It’s too bad I didn’t mention a specific character who could literally have that exact arc.

Oh, wait, I did. Mash.

 And, there is a redemption bit. I’m not sure how fighting demons can be seen as anything other than an act seeking redemption for people condemned to a lesser heaven.

Survival? Dimity doesn’t seem particularly concerned with being a demon hunter until Mash convinces her, and Mash convinces her because the demons are threatening their town. There isn’t a hint of redemption there.

And, this continual comparison of short works to full novels or even whole seasons of a tv show just isn’t a fair comparison as to how much can be achieved in a given space.

All right. Then don’t bring that up to me when asking for a specific comparison.

As for “The Wish List”, it’s not very long. It’s also much better, and very pulpy itself. Seriously. Read it. Not to sound like too much of a jerk here, but it’s MUCH better than “Sword and Flower”.

P. Alexander: From now on, I’m gonna read “Not Superversive enough” as “Literal Santa Claus didn’t show up to hand out plot items.”

I’ll leave you all to judge whether or not this is a fair reading. For my part, since I never mentioned anything remotely like that, it just comes off to me as as ridiculous a strawman as anything I’ve seen so far. Come on, man. do better.

Nathan Housley: The funny thing is I can see Jagi Lamplighter recognizing Sword & Flower as a different type of superversive than Anthony is trying to make it. (Anthony is misreading genre and beats here. Sword & Flower is not the type of story he wants it to be.)

Yes, the type of story with characters that act like people.

“Sword and Flower” might try, but it tries in the same way “Suicide Squad” tried to be superversive: When your writing isn’t up to snuff, you’re inevitably not going to hit that mark as well as you should. Rawle tries, but there’s a noumenal level there he misses; perhaps he can hit it in his next book. Or maybe he doesn’t go superversive at all, and just improves generally.

I really want to emphasize here that the bigger issue is the characters. They just don’t work.

Like symbolism, it exists, but in recognition, it usually reveals more about the what the reviewer sees in the text than the text itself. And when fundamentally and intentionally subversive works are held up as superversive, it makes me wonder if superversive is not short for “I like it.”

I will note that this is the exact issue the superversives had had with the pulp rev all along, and now you’re going to pull that same thing on us? Seriously? Without batting an eye or seeing a hint of irony there?

Look, if you think we’re calling subversive work superversive, then yeah, you disagree with us that the work is superversive. It happens; we don’t always agree on everything.

With that said, Nathan is also just wrong. We DO, in fact, have guidelines for what makes a story at least noumenally superversive. Here it is. And here’s why Daredevil meets those guidlines, by the way. If you want to know what makes a story “simple” superversive, you can always read Tom Simon’s original essay.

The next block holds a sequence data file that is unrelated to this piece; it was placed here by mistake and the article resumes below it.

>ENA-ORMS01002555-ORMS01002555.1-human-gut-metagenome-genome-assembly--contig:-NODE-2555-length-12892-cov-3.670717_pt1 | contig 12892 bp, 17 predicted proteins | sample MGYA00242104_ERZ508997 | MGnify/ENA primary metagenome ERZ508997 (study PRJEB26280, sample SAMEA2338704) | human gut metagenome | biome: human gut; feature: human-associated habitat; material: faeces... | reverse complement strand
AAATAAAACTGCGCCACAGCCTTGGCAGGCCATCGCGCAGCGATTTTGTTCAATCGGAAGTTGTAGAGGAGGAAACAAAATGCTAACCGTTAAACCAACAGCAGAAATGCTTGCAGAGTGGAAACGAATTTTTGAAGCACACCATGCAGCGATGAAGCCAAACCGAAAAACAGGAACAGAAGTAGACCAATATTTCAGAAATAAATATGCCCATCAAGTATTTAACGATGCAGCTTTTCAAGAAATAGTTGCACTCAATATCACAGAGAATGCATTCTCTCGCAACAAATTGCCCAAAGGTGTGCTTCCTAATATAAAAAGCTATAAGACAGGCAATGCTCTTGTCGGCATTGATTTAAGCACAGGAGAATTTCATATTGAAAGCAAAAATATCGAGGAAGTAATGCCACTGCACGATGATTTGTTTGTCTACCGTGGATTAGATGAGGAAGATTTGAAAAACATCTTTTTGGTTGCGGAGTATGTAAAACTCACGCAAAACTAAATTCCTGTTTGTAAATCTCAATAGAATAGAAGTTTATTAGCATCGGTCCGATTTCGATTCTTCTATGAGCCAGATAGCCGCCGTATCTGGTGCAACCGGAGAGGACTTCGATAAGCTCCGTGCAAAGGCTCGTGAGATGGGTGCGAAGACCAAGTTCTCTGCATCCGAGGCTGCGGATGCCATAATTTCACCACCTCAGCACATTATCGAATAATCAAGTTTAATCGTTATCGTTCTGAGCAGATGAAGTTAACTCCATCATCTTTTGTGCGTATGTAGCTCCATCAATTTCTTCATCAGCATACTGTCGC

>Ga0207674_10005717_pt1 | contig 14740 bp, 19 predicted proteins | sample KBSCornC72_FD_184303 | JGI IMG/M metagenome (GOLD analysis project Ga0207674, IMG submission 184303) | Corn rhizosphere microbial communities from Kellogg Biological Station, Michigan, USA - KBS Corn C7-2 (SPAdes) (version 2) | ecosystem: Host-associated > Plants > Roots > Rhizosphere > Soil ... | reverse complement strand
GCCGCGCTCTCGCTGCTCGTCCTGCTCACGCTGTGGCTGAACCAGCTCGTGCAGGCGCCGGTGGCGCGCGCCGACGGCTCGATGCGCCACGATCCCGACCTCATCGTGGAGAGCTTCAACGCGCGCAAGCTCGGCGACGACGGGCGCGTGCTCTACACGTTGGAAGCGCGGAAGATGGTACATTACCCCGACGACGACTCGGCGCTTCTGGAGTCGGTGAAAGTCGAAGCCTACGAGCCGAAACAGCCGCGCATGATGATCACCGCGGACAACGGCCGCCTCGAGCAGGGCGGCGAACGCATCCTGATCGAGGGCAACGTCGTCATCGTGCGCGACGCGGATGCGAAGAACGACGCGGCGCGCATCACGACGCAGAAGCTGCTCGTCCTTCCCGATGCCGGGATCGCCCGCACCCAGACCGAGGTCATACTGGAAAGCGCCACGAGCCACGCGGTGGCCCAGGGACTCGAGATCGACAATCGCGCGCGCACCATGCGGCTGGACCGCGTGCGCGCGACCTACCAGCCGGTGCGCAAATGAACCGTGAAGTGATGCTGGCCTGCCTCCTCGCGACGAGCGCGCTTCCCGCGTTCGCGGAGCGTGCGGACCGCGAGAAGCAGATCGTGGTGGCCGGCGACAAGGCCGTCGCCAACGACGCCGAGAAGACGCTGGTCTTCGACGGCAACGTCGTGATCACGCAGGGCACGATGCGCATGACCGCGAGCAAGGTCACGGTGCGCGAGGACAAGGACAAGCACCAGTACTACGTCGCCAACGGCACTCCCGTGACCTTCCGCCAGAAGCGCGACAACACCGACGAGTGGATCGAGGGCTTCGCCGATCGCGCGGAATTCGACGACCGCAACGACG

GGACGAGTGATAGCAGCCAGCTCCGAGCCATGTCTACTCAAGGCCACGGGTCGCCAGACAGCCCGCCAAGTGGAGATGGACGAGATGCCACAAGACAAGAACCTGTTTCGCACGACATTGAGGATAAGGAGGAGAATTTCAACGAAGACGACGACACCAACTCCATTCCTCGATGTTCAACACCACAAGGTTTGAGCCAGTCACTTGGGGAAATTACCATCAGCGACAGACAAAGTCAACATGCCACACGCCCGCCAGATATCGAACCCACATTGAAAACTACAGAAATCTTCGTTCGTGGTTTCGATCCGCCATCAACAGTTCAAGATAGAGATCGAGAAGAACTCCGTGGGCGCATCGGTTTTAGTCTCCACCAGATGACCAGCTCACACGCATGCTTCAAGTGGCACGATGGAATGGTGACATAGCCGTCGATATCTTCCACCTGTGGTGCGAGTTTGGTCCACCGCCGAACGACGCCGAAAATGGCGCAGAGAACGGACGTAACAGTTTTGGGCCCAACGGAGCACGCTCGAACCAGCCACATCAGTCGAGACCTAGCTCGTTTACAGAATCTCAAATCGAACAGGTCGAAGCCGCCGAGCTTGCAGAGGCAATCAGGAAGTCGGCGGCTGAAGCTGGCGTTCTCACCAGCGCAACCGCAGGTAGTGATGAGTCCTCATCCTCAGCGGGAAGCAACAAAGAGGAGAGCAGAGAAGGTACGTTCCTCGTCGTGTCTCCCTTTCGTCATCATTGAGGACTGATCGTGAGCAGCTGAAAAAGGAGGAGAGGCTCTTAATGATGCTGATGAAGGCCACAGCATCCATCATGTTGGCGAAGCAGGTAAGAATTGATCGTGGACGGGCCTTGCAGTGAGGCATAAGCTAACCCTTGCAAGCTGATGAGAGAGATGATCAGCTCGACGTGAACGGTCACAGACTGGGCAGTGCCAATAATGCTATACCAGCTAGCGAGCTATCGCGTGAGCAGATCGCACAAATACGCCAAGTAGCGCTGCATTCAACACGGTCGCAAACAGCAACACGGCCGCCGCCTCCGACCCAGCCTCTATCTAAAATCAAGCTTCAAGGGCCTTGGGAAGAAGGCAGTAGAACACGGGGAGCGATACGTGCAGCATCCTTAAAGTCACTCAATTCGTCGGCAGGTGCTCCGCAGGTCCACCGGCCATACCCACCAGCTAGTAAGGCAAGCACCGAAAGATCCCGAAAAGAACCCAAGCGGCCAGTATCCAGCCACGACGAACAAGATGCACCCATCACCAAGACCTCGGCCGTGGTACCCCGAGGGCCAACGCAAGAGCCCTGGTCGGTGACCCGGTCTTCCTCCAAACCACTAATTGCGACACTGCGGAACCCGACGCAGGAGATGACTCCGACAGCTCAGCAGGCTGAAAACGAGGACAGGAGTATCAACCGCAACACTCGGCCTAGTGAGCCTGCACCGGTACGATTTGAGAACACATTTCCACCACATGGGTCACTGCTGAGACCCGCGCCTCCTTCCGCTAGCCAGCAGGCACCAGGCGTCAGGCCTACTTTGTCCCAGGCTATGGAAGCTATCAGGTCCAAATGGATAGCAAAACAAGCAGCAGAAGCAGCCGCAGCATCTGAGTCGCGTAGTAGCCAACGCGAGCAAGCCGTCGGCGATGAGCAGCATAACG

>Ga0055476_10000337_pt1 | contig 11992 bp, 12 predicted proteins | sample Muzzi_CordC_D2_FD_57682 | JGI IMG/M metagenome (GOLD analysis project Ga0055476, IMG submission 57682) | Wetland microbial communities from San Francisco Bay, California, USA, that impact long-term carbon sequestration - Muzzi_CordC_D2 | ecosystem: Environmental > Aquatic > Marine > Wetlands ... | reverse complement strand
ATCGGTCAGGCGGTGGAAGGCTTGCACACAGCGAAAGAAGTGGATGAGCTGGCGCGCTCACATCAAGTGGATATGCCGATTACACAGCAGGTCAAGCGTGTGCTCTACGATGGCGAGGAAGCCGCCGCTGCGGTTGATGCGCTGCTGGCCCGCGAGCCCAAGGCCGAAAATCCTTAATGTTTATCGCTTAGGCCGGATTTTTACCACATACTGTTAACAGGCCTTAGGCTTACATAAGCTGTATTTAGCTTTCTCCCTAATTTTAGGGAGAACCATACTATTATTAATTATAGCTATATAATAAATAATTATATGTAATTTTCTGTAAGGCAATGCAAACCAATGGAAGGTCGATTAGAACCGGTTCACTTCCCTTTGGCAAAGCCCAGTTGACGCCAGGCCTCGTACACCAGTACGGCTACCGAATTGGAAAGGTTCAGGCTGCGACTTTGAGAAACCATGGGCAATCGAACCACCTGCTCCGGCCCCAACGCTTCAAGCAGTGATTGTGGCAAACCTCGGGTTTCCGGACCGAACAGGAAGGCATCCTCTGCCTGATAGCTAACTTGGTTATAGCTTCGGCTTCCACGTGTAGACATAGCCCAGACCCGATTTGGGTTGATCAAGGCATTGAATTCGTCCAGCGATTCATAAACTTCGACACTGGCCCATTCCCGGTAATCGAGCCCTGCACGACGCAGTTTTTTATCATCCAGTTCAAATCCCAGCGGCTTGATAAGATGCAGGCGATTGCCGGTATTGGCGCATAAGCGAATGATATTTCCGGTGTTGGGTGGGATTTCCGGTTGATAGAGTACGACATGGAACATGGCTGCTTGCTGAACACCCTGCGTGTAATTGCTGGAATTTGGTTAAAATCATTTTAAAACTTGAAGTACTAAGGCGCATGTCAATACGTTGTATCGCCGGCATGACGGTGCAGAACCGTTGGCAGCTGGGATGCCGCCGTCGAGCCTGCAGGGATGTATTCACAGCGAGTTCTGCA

Jeffro: It’s the first time in years that you see a female character (a) operating in a helper role and (b) not surrounded by a Greek chorus of cheerleaders. It’s astonishing. The fact that she did something “wrong” in order to do something right… the fact that she puts herself at odds with society to do the right thing… that makes her instantly likable in a way that no characters on Iron Fist or Jessica Jones ever achieve.

No argument there. Elizabeth was great.

Jon Mollison: The Superversives want to remind people to do the right thing by having literal angels show up in their stories. I want my stories to remind people to do the right thing.

Full stop. You don’t need angels.

Wait. Were you even taking part of the same conversation? My original example was Daredevil.

Hey, remember that scene from “Daredevil” where the literal angel shows up to help Daredevil?

No?

Me either.

Look, I respect the pulp rev guys. We won’t agree on everything. That’s okay! But when they directly contradict themselves (how can you possibly say my idea of superversive has to do with “literal angels” showing up or “Santa Claus bringing presents” when earlier in the same conversation you’re complaining that you don’t see how Daredevil is more superversive than “Sword and Flower”?) to accuse us of things that nobody has even hinted at (where on earth did any of us hint that “Santa Claus had to being presents” for a work to be superversive? How do you even get that reading?), I don’t think it’s unfair for me to call them out on it.

Rawle has potential. He can improve. But “Sword and Flower” wasn’t good because his characters didn’t act like real people, or were two-dimensional cut-outs; the problem could have been solved by giving them stronger character arcs and goals, and a powerful one, hinted at by the setting, even, is a redemption arc.

That was my case.

You should read the work; a lot of people are disagreeing with me, after all. Let it speak for itself, and decide whether I’m totally off the mark or whether I have a point. Who knows? Maybe it really is JUST me.

And also, read “The Wish List”. I’ll have to do a write-up on that one day.